A Distinguished Collection of Roman Bronze Coins, the Property of a Gentleman (15 February 2017)

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Date of Auction: 15th February 2017

Sold for £3,200

Estimate: £1,500 - £2,000

Roman Imperial Coinage, Vespasian, Sestertius, Rome, 71, laureate bust right, imp caes vespasian avg p m tr p p p cos iii, rev. ivdaea capta, palm tree; to left, captive standing right; to right, Judæa seated right on cuirass, both surrounded by arms, s c in exergue, 26.33g (RIC 159; BMC 533; C 234; Sear 2325). Obverse very fine with a little porosity and smoothed in front of face, reverse better, rare £1,500-2,000

Footnote

Provenance: Bt Spink March 1938.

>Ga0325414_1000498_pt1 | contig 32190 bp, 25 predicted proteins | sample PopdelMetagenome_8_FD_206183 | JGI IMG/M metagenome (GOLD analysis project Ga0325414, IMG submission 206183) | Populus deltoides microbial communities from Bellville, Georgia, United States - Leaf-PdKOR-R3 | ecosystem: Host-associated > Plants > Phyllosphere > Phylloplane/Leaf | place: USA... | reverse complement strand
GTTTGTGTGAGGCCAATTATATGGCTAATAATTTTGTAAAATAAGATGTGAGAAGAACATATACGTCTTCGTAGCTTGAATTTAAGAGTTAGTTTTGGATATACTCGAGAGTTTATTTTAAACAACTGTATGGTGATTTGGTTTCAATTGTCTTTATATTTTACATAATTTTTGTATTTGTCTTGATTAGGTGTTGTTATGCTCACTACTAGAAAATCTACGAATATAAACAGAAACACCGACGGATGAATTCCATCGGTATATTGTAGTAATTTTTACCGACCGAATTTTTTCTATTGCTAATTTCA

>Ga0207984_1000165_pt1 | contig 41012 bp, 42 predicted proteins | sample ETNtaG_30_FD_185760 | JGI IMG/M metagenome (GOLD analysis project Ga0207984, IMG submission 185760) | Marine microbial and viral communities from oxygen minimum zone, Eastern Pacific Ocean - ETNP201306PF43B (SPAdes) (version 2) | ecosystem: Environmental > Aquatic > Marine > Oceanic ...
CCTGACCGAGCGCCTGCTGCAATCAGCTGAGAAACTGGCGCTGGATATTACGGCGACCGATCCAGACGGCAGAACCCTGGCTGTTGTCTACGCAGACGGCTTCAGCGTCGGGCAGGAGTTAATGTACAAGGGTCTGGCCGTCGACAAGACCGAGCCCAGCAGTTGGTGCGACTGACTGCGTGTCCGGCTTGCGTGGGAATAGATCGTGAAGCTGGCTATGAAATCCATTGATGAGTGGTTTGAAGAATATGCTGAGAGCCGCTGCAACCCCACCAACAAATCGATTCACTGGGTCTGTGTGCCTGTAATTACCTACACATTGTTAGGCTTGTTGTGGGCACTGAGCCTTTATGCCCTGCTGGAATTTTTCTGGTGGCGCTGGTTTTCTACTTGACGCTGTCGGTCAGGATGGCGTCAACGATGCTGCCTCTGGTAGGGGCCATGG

When unrest broke out in Judaea in 66, the Roman general Vespasian was sent to the province to crush the revolt. His son Titus was second-in-command. Within months the Roman forces had taken much of Galilee and fighters and refugees fled to Jerusalem, causing confrontation and violence in the city. In 69 Vespasian was called back to Rome while Titus moved to besiege Jerusalem in early 70. The city finally fell in the summer of that year and the Second Temple was destroyed, providing the Romans with enormous amounts of booty. This resounding military success was commemorated on the coinage for a number of years